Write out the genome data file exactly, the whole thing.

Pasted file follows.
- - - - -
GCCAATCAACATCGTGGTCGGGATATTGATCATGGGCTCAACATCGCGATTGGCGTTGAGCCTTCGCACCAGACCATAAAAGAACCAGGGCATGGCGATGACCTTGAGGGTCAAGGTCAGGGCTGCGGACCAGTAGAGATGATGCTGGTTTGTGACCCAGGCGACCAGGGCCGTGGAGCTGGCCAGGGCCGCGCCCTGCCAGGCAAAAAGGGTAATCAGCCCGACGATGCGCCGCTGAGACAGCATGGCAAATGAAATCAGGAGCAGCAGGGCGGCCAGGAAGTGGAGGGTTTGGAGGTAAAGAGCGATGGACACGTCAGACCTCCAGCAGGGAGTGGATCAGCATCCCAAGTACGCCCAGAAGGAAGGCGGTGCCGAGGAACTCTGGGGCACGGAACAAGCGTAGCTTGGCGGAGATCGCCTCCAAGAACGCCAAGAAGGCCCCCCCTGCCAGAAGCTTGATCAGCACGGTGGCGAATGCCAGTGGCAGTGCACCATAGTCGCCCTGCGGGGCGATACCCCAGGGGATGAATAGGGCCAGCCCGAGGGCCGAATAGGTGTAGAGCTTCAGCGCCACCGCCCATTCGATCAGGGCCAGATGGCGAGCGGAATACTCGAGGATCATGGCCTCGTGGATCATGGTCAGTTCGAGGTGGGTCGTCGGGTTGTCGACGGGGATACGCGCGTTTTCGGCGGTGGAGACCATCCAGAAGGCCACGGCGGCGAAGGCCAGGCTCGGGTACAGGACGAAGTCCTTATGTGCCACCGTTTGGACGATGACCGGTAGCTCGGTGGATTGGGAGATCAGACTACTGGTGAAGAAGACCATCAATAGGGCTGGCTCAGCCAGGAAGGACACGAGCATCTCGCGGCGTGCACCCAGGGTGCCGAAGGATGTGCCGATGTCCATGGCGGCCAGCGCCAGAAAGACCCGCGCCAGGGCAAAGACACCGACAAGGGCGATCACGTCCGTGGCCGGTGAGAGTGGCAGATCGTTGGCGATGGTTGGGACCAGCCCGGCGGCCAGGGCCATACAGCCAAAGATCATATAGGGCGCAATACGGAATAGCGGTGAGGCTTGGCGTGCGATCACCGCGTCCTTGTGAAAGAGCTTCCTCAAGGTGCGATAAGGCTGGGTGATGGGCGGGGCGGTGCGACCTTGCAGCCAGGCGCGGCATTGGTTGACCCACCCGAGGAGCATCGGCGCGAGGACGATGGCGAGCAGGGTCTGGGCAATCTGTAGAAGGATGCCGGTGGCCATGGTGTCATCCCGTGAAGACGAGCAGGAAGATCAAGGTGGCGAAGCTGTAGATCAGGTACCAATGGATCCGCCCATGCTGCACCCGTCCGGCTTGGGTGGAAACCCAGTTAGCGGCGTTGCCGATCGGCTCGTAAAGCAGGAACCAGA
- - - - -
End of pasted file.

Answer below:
GCCAATCAACATCGTGGTCGGGATATTGATCATGGGCTCAACATCGCGATTGGCGTTGAGCCTTCGCACCAGACCATAAAAGAACCAGGGCATGGCGATGACCTTGAGGGTCAAGGTCAGGGCTGCGGACCAGTAGAGATGATGCTGGTTTGTGACCCAGGCGACCAGGGCCGTGGAGCTGGCCAGGGCCGCGCCCTGCCAGGCAAAAAGGGTAATCAGCCCGACGATGCGCCGCTGAGACAGCATGGCAAATGAAATCAGGAGCAGCAGGGCGGCCAGGAAGTGGAGGGTTTGGAGGTAAAGAGCGATGGACACGTCAGACCTCCAGCAGGGAGTGGATCAGCATCCCAAGTACGCCCAGAAGGAAGGCGGTGCCGAGGAACTCTGGGGCACGGAACAAGCGTAGCTTGGCGGAGATCGCCTCCAAGAACGCCAAGAAGGCCCCCCCTGCCAGAAGCTTGATCAGCACGGTGGCGAATGCCAGTGGCAGTGCACCATAGTCGCCCTGCGGGGCGATACCCCAGGGGATGAATAGGGCCAGCCCGAGGGCCGAATAGGTGTAGAGCTTCAGCGCCACCGCCCATTCGATCAGGGCCAGATGGCGAGCGGAATACTCGAGGATCATGGCCTCGTGGATCATGGTCAGTTCGAGGTGGGTCGTCGGGTTGTCGACGGGGATACGCGCGTTTTCGGCGGTGGAGACCATCCAGAAGGCCACGGCGGCGAAGGCCAGGCTCGGGTACAGGACGAAGTCCTTATGTGCCACCGTTTGGACGATGACCGGTAGCTCGGTGGATTGGGAGATCAGACTACTGGTGAAGAAGACCATCAATAGGGCTGGCTCAGCCAGGAAGGACACGAGCATCTCGCGGCGTGCACCCAGGGTGCCGAAGGATGTGCCGATGTCCATGGCGGCCAGCGCCAGAAAGACCCGCGCCAGGGCAAAGACACCGACAAGGGCGATCACGTCCGTGGCCGGTGAGAGTGGCAGATCGTTGGCGATGGTTGGGACCAGCCCGGCGGCCAGGGCCATACAGCCAAAGATCATATAGGGCGCAATACGGAATAGCGGTGAGGCTTGGCGTGCGATCACCGCGTCCTTGTGAAAGAGCTTCCTCAAGGTGCGATAAGGCTGGGTGATGGGCGGGGCGGTGCGACCTTGCAGCCAGGCGCGGCATTGGTTGACCCACCCGAGGAGCATCGGCGCGAGGACGATGGCGAGCAGGGTCTGGGCAATCTGTAGAAGGATGCCGGTGGCCATGGTGTCATCCCGTGAAGACGAGCAGGAAGATCAAGGTGGCGAAGCTGTAGATCAGGTACCAATGGATCCGCCCATGCTGCACCCGTCCGGCTTGGGTGGAAACCCAGTTAGCGGCGTTGCCGATCGGCTCGTAAAGCAGGAACCAGA